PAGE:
Loneliness Is The Silent Epidemic Of Our Times
Ease your way out of loneliness one step at a time.
What you need to know
- Being lonely has significant negative effects on a person’s health
- Loneliness carries a stigma, yet most people feel lonely at times
- Feeling lonely has little to do with how many friends you have
We all have times when we'd rather be alone -- either for situational reasons, or simply because we choose to be. But then there are those who have a tendency to feel lonely on the best of days.
Being alone and feeling lonely aren't the same thing. Unlike alone time, which can be seen as a positive, pleasurable and emotionally refreshing experience, loneliness is the feeling of being cut off, disconnected, or alienated.
What's worse, new research reveals that loneliness can have serious negative effects on your health -- this can be made worse during the colder months when we tend to want to make like a bear and avoid all contact with the outside world.
According to Julianne Holt-Lunstad, a professor of psychology at Brigham Young University, the effects of loneliness may even pose a greater threat to our health than other lifestyle risks, such as alcoholism and obesity. Adding fuel to fire, other studies liken the effects of loneliness to that of smoking.
"Being connected to others socially is widely considered a fundamental human need -- crucial to both well-being and survival," Professor Holt-Lunstad said in a statement.
A national survey conducted by Lifeline also revealed that approximately 60 percent of respondents said they "often felt lonely" and more than 80 percent said they felt loneliness was an increasing problem in society.
Speaking to The Guardian, ex- Lifeline CEO Pete Shmigel said loneliness and isolation is a real concern in Australia because it's linked to higher rates of suicidal ideation.
“Loneliness wears down your resilience to crisis. Say you lost your job, or you lost your boyfriend … when you are lonely, or feel that you have no one to confide in, your resilience drops. As resilience drops, risk of suicide increases,” he said.
Along with Mr. Shmigel, Professor Holt-Lunstad thinks social isolation has become a big enough health concern that it should be considered a "loneliness epidemic".
"The challenge we face now is what can be done about it,” she said.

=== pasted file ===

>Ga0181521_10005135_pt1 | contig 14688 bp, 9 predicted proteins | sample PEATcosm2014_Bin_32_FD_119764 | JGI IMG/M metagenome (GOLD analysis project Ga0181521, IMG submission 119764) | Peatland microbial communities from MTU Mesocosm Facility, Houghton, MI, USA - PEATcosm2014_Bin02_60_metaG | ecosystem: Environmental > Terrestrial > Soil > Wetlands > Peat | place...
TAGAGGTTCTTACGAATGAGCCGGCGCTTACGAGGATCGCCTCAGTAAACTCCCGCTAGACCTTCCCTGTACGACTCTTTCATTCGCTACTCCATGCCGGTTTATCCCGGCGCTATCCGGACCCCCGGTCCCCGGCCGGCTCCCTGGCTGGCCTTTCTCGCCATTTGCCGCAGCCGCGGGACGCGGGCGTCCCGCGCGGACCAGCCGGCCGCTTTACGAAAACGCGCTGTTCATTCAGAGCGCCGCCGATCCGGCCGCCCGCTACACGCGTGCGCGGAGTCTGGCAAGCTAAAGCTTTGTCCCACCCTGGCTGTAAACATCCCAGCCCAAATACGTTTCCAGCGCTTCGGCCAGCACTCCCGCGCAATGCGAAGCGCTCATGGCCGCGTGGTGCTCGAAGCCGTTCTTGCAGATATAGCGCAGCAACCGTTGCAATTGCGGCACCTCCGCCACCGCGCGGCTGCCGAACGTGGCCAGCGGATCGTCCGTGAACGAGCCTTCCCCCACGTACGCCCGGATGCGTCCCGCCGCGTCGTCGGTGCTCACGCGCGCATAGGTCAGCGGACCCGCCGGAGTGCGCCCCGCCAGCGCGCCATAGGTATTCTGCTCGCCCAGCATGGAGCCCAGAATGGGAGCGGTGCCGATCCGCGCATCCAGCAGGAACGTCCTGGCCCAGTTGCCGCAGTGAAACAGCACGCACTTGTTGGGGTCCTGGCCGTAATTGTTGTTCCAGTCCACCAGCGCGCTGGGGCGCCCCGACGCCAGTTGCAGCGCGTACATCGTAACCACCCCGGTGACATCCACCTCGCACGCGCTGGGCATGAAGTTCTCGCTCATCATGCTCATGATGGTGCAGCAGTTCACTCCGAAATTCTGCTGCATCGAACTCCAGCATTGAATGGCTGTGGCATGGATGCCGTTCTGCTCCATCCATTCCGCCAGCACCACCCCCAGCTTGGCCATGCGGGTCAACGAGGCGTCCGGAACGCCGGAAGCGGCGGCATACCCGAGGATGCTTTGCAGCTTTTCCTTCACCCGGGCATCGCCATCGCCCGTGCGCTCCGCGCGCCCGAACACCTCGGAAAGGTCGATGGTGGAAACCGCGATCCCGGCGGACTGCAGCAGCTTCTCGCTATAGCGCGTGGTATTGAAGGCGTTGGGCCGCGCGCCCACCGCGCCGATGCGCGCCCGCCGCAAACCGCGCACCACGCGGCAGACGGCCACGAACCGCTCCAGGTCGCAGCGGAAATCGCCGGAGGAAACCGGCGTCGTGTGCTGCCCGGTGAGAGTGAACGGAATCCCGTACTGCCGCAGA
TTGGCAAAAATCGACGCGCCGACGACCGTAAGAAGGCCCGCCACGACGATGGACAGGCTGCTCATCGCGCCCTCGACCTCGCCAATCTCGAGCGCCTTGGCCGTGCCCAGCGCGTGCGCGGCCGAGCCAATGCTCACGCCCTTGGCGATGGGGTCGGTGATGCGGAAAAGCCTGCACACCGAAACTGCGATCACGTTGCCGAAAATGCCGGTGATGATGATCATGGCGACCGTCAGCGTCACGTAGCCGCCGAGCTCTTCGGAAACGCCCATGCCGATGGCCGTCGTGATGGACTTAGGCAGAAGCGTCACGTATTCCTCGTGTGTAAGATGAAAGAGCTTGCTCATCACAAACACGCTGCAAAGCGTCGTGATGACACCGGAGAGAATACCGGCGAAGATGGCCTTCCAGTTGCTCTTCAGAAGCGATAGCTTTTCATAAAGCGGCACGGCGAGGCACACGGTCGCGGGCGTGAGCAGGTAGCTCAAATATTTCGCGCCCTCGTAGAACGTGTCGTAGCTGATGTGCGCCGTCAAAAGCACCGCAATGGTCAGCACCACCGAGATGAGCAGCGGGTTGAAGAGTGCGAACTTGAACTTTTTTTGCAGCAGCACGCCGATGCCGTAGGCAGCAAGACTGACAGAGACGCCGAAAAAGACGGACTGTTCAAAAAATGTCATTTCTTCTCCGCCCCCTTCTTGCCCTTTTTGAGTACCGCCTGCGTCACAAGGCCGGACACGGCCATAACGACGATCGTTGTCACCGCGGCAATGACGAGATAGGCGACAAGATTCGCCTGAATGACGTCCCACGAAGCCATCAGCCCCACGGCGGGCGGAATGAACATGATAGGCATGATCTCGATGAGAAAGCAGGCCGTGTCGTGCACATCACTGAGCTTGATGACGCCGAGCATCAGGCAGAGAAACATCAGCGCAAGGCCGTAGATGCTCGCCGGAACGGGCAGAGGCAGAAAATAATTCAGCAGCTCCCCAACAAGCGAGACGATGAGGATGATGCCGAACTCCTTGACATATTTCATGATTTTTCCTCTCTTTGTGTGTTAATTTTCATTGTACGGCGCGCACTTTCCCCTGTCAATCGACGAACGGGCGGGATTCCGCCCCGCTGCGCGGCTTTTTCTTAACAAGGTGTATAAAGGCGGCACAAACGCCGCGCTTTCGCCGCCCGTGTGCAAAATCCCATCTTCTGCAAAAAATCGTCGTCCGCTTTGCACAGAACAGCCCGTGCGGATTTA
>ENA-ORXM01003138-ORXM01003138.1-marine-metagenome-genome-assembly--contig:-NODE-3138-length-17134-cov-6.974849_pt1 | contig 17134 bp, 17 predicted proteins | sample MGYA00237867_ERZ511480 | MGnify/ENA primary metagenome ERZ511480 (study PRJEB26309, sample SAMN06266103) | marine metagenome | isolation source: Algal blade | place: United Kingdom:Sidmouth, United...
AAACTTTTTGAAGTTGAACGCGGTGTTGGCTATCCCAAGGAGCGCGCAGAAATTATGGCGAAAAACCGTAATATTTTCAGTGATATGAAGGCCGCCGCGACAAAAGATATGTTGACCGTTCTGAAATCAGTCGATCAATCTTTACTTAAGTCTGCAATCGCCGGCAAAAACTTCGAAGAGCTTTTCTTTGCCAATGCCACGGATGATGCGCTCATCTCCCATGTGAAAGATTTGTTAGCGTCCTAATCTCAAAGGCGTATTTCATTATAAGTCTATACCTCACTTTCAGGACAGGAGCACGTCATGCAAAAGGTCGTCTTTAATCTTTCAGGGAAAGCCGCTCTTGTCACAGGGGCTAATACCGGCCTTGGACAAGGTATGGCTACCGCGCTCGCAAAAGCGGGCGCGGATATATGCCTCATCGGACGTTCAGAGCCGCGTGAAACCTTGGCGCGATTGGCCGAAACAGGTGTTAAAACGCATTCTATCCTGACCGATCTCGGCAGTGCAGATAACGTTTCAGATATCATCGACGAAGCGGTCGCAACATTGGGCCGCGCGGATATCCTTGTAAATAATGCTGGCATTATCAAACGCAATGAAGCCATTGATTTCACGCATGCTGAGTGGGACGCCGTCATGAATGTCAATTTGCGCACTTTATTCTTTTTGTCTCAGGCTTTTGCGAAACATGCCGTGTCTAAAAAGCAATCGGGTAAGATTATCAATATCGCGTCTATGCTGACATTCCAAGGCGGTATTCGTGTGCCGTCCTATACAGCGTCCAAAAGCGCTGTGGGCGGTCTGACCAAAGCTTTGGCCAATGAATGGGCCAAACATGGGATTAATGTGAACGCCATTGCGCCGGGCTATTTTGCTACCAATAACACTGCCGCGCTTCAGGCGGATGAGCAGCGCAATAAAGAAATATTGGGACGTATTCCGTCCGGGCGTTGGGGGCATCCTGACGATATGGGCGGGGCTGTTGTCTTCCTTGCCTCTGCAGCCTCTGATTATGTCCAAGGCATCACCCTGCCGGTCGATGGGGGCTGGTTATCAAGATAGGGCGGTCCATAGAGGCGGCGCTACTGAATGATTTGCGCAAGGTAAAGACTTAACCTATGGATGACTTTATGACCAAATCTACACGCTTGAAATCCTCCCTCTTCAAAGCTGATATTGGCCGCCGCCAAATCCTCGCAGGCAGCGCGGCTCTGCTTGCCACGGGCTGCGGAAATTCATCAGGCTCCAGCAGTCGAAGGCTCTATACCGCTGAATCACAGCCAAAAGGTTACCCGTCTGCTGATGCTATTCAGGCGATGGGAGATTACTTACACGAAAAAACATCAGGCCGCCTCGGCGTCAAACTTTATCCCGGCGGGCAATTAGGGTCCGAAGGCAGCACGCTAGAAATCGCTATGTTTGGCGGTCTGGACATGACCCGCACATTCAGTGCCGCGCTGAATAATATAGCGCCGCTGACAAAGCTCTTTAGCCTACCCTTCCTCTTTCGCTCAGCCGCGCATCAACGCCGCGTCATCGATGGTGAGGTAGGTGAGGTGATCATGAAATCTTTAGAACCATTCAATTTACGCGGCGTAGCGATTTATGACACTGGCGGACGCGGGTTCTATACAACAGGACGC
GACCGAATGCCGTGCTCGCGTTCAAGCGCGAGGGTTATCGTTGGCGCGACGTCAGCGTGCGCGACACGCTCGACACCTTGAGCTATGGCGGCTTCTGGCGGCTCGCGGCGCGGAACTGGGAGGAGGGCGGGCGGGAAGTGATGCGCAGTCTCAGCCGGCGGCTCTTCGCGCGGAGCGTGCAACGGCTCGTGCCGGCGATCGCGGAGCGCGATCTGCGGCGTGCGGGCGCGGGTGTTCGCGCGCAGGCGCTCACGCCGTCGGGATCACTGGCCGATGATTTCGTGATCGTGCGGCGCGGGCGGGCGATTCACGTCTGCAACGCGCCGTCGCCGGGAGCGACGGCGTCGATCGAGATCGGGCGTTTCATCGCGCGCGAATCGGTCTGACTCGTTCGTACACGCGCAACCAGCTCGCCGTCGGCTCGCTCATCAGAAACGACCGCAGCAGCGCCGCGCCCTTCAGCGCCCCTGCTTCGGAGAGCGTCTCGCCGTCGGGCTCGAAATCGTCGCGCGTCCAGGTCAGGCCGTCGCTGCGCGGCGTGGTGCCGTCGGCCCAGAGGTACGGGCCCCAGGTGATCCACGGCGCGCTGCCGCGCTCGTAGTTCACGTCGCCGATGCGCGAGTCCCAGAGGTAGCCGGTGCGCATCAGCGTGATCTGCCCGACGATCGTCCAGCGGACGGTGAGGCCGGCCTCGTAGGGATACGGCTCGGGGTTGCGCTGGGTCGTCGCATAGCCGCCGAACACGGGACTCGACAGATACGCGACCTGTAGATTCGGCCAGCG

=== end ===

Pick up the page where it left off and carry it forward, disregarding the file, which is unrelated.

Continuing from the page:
Well, as it tuns out, there's a lot we can do to escape the grips of loneliness. It starts with changing your mindset -- and then developing an action plan.
John Cacioppo, a prominent psychologist who helped pioneer the field of social psychology, wrote in a blog post for Psychology Today that changing your mindset not only helps to combat the effects of loneliness, but it can also nip it in the bud before it even becomes a problem.
In his own words, Cacioppo wrote that it's possible to fend off the effects of chronic loneliness and social isolation by following four simple steps with the acronym EASE.
Let's take a look at these four steps.
Cacioppo said it's important to regularly engage in everyday activities that provide "small doses of positive sensations that come from positive social interactions". In other words, get out and mingle more, people. He added that this is something you can't get while being socially isolated.
But to make the most out of this advice, Cacioppo said it's best to start with simple activities, such as catching up with friends or putting your hand up to help with a kids' sports team.
As Cacioppo explained, understanding that you have the capacity and ability to take action can really help you to take steps towards overcoming and eliminating the effects of loneliness.
"The simple realisations that we are not passive victims, that we do have some control, and that we can change our situation by changing our thoughts, expectations, and behaviors toward others can have a surprisingly empowering effect, especially on our conscious effort to self-regulate," he wrote.
While getting out in social settings can make a big difference to easing the effects of loneliness, Cacioppo said you're more likely to keep it up if you choose activities that you want to be part of.
"Trying out for the community theater production could be awkward unless you really have acting or singing talent, but the theater group might welcome you with open arms if you volunteered to help backstage or in the ticket office," he wrote.
He added that social connection isn't about setting unattainable goals.
Expect the best
Remember positivity always trumps negativity in any scenario. So when entering into any social interaction, exercise a little patience and be sure to shrug off negative feelings, such as expecting to be ignored or thinking that people won't be friendly.
"Social contentment can help us to be more consistent, generous, and resilient. It can make us more optimistic, and that 'expect the best' attitude helps us project the best," Cacioppo wrote.
Feature image: Getty.